Then along came the brilliant idea of running a mini software program INSIDE a browser and not as stand alone software. We call these gunslingers “plugins.” They still had to be downloaded and installed, but they were a powerful solution that allowed webpages to do more than just display text and images. For us web programmers, the plugin was our hero! We could now make a webpage, and an entire website, act like a real piece of software. We could change an “application” by the next time you returned to our website, without having you to buy or download an entire new version of our software. Oh, the potential we had with the dawn of “Web 2.0.”

Adobe Flash Player was one of the first and most successful plugins for many reasons. The Flash plugin did 99% of all the work we ever wanted to do in a website application. As a programmer, why would you write your own plugin to override the video-card graphics accelerator to smoothly animate a cartoon bird? This was already written and available in Flash, for free! It made our lives much easier. And it made your life better, too. Overnight, websites were no longer static pages, but full fledged software applications. Did Flash do everything we needed for programmers? No. But for the few things we needed extra, we wrote our own tiny plugins. The beauty of it all was that the plugins we created could live side by side with the main Flash plugin that did the heavy lifting.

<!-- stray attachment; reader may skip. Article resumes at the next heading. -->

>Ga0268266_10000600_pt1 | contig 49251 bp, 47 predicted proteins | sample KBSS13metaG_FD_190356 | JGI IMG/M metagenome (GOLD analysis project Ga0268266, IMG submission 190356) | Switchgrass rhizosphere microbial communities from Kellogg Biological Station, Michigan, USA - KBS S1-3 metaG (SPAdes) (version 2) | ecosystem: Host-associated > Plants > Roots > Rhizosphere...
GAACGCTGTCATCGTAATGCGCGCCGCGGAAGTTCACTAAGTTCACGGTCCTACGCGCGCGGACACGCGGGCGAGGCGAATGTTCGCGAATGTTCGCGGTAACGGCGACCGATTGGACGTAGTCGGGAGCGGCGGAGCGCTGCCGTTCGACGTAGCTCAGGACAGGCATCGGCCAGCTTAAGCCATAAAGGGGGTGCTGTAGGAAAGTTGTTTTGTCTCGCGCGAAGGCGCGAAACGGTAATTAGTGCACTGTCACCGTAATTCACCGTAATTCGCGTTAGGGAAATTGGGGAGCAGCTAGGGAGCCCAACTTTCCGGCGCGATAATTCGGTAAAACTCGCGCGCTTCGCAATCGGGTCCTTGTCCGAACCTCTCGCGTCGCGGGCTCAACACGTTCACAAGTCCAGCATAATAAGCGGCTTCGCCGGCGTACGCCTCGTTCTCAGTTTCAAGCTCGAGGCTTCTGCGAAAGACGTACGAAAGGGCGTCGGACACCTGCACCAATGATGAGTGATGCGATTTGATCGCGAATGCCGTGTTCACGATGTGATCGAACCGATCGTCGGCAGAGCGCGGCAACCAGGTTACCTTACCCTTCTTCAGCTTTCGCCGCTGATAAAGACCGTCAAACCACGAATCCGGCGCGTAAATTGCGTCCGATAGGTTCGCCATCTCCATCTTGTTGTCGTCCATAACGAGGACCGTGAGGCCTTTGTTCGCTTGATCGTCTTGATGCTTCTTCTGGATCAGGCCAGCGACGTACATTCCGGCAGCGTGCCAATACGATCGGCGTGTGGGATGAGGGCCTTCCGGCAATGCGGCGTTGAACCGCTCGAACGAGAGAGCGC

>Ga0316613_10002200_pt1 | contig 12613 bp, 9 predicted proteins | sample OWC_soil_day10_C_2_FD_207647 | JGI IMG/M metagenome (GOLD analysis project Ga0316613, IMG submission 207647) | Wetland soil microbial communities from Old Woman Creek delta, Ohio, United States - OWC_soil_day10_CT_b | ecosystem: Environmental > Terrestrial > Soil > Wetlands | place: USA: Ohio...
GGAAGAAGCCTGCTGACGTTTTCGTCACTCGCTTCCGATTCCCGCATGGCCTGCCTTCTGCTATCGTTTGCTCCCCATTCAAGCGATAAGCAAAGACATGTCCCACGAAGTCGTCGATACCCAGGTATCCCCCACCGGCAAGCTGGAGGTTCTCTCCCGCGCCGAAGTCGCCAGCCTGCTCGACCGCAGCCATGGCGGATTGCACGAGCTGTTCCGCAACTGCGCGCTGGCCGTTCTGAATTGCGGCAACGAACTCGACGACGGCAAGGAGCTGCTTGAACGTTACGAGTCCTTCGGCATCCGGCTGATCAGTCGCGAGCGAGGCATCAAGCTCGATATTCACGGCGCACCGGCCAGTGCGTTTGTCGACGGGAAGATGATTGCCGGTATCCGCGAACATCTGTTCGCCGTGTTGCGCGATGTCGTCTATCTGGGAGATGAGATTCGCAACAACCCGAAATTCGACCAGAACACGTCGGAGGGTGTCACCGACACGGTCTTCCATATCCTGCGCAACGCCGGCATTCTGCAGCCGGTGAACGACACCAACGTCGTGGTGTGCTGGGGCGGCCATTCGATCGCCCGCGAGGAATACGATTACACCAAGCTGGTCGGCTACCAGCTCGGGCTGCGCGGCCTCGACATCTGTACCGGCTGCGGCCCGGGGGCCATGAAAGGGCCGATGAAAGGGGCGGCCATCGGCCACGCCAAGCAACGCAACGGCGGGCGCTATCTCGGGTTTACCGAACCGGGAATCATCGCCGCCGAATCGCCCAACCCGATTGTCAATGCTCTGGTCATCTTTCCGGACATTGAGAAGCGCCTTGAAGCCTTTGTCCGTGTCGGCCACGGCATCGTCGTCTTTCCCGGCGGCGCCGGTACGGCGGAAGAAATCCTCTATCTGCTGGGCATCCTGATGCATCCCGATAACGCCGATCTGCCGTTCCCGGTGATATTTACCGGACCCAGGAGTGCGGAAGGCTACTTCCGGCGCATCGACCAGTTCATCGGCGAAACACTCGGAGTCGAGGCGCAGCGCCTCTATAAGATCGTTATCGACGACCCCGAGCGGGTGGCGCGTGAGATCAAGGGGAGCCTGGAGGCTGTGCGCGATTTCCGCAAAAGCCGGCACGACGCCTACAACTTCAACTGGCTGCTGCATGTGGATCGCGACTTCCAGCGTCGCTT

“This town ain’t big enough for the two of us.”
[Queue the creepy western villain whistling]
As we all enjoyed this web gold-rush of possibilities, the scoundrels out there realized how easy it was to take-over-your-computer with a plugin. After all, a plugin is real software you downloaded from God-knows-where and you gave access to everything holy inside your computer. Yikes. And yes, real exploits existed in this set up. More and more, we learned never to accept a plugin from any website that felt shady. And more and more, Adobe released version updates to make their Flash player – the head-honcho plugin of all plugins – to be safer. To this day, Adobe makes a version update on a regular monthly schedule. It’s remarkable due diligence when you think about it.